If Matt Brown (17-11 MMA, 10-5 UFC) vs. Thiago Alves (19-9 MMA, 11-6 UFC) does not end up being a bloodbath, I’ll be very disappointed.  It should be Brown’s biggest challenge yet and a win over Alves will confirm his status as a legitimate welterweight contender.  Meanwhile, if Thiago Alves can bring an end to Matt Brown’s incredible winning streak, it would be a major statement to the rest of the 170lb division.

There are still two fights left on the main card.  TUF 17 finalist Uriah Hall (7-3 MMA, 0-1 UFC) will make his official UFC debut against Nick Ring (13-2 MMA, 3-2 UFC).  The fact that Hall is a human highlight reel is the only reason you need to watch this fight.

Joe Lauzon (22-8 MMA, 9-5 UFC) and Michael Johnson (12-8 MMA, 5-4 UFC) will kick off the main card broadcast with a lightweight matchup.  Lauzon could change his nickname to “Mr. Bonus” and no one would complain.  Obviously Joe is a bonus machine, but Michael Johnson’s athleticism should keep him in the fight.  If Johnson can defeat Joe Lauzon it would be the biggest victory of his career.  However, Lauzon is coming off a loss against Jim Mille and he’ll be hungry to get back in the win column.

In addition to the main card the prelims will feature a bantamweight fight between contenders Michael McDonald and Brad Pickett.  Former Cage Warriors two division champion Conor McGregor, Mike Brown and Diego Brandao are among the other fighters on the preliminary card.

UFC on FOX Sports 1:1 is stacked from top to bottom.  It’s too bad it won’t happen until August.  We’ll just have to patiently wait for what could be the summer’s best MMA event.  To see the entire fight card click here and keep checking back with Profightingfans.com for further updates.

Brent Haugh

Profightingfans.com Staff Writer

(PRESS RELEASE) London, England – THE BIGGEST mixed martial arts event ever to hit Wales will take place at the 5,000-capacity Motorpoint Arena on Saturday, May 4, 2013, when Cage Warriors Fighting Championship returns to Cardiff.

Cage Warriors 54 will feature two CWFC title fights, as well as a host of other exciting bouts involving some of the top fighters from the UK and beyond.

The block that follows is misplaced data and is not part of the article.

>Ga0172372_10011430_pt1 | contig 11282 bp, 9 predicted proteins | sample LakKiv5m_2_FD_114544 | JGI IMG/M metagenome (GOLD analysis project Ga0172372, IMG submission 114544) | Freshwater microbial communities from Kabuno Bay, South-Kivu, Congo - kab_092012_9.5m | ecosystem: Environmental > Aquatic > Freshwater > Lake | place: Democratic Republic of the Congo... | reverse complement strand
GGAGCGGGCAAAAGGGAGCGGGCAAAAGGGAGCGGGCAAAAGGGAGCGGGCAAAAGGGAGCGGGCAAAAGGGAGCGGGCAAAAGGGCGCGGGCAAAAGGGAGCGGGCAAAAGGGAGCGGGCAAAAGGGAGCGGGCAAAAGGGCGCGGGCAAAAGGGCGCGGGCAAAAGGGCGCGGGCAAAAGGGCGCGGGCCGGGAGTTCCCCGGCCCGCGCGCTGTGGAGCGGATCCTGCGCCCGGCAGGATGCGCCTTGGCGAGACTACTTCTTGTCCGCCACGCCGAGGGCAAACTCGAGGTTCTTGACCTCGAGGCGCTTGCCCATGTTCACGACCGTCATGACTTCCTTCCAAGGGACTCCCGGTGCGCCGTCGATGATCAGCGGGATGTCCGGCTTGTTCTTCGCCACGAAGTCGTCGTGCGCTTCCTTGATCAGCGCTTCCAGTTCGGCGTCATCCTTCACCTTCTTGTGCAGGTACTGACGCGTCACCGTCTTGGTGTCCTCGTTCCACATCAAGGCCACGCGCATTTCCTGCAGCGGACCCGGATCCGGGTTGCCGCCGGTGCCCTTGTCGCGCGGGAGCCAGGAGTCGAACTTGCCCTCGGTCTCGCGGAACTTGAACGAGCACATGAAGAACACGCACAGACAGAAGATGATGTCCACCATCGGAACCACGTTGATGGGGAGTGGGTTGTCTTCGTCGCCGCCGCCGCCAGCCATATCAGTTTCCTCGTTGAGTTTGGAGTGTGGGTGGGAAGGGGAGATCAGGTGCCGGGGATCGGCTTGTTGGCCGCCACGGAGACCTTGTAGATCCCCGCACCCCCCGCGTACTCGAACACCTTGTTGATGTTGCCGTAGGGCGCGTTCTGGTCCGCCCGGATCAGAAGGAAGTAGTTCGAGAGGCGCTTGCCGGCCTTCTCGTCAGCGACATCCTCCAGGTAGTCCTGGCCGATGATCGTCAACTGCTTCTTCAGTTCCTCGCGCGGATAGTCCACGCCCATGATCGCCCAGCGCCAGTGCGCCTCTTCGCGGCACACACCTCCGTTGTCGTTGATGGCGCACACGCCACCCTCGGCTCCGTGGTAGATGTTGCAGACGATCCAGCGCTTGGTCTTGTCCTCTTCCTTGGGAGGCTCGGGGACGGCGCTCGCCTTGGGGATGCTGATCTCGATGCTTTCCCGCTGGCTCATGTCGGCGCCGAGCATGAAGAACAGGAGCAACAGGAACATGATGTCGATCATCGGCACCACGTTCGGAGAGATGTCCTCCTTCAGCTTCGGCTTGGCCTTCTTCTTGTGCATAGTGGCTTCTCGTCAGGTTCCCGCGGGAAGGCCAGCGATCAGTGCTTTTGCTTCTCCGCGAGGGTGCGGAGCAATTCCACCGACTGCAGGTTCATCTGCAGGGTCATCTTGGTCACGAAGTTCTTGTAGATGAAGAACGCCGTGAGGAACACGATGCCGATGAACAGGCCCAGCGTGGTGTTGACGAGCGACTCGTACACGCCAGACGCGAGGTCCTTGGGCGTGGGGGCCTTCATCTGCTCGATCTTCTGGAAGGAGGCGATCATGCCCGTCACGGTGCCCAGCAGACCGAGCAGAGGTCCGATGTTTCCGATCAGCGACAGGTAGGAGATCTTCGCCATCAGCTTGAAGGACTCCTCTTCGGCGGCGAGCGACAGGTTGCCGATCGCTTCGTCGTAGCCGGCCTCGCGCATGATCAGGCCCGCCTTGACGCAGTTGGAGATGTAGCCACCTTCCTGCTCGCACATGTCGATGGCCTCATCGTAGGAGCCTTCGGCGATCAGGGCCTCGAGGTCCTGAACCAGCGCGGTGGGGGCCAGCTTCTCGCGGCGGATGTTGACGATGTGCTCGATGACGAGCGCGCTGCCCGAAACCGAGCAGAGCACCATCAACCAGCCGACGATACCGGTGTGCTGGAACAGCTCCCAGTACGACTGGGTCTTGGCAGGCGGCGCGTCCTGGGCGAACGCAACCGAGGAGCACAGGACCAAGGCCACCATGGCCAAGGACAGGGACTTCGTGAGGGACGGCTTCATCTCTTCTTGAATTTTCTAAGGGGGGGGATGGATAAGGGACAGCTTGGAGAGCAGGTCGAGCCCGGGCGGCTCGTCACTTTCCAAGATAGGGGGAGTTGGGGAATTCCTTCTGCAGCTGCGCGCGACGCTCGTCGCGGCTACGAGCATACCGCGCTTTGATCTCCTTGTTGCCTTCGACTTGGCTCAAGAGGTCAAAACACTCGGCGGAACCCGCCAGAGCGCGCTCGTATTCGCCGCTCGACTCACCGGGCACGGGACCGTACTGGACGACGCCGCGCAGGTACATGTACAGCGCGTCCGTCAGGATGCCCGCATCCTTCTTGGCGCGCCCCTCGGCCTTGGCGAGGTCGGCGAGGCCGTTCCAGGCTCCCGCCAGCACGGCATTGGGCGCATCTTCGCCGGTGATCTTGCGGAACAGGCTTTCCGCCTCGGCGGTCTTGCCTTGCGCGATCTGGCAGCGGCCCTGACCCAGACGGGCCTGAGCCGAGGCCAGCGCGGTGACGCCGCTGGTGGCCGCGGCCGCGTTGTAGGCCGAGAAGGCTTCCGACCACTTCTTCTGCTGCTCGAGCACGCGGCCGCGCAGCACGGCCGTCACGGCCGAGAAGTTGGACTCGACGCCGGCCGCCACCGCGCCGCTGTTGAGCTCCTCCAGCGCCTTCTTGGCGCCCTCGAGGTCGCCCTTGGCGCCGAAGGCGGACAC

Swansea’s John Phillips is set to have massive home support in the Welsh capital as he challenges for the CWFC middleweight belt against Jesse Taylor.
 
Phillips (16-5-0-1nc), who has taken all 16 of his wins by stoppage, had a frustrating second-half of 2012 after being ruled out of action due to a succession of hand injuries.
 
The 27-year-old Welshman had secured a shot at the CWFC middleweight strap by defeating Chris Fields in the main event at Cage Warriors 48 last July, but an injury picked up in that bout forced him out of a meeting with Pavel Kusch in the organisation’s title tournament final.
 
Taylor (24-9), who fights out of Team Quest in California, is a UFC, Strikeforce and Dream veteran who holds notable victories over the likes of Tom Watson and Chris Camozzi.
 
The 29-year-old was crowned CWFC middleweight champion at Cage Warriors 51 in Dublin on New Year’s Eve when he submitted Chris Fields by second-round rear-naked choke.
 
Cage Warriors 54 will also see the return to action of Conor McGregor, who’ll be defending his CWFC lightweight belt for the first time against a soon-to-be-revealed opponent.
 
The Irishman, who also holds the organisation’s featherweight strap, recently made history by becoming the first double-CWFC champion and the talk of the MMA world courtesy of his stunning KO victory over Ivan Buchinger at Cage Warriors 51.
 
Tickets for Cage Warriors 54, priced from just £25, are available to purchase HERE.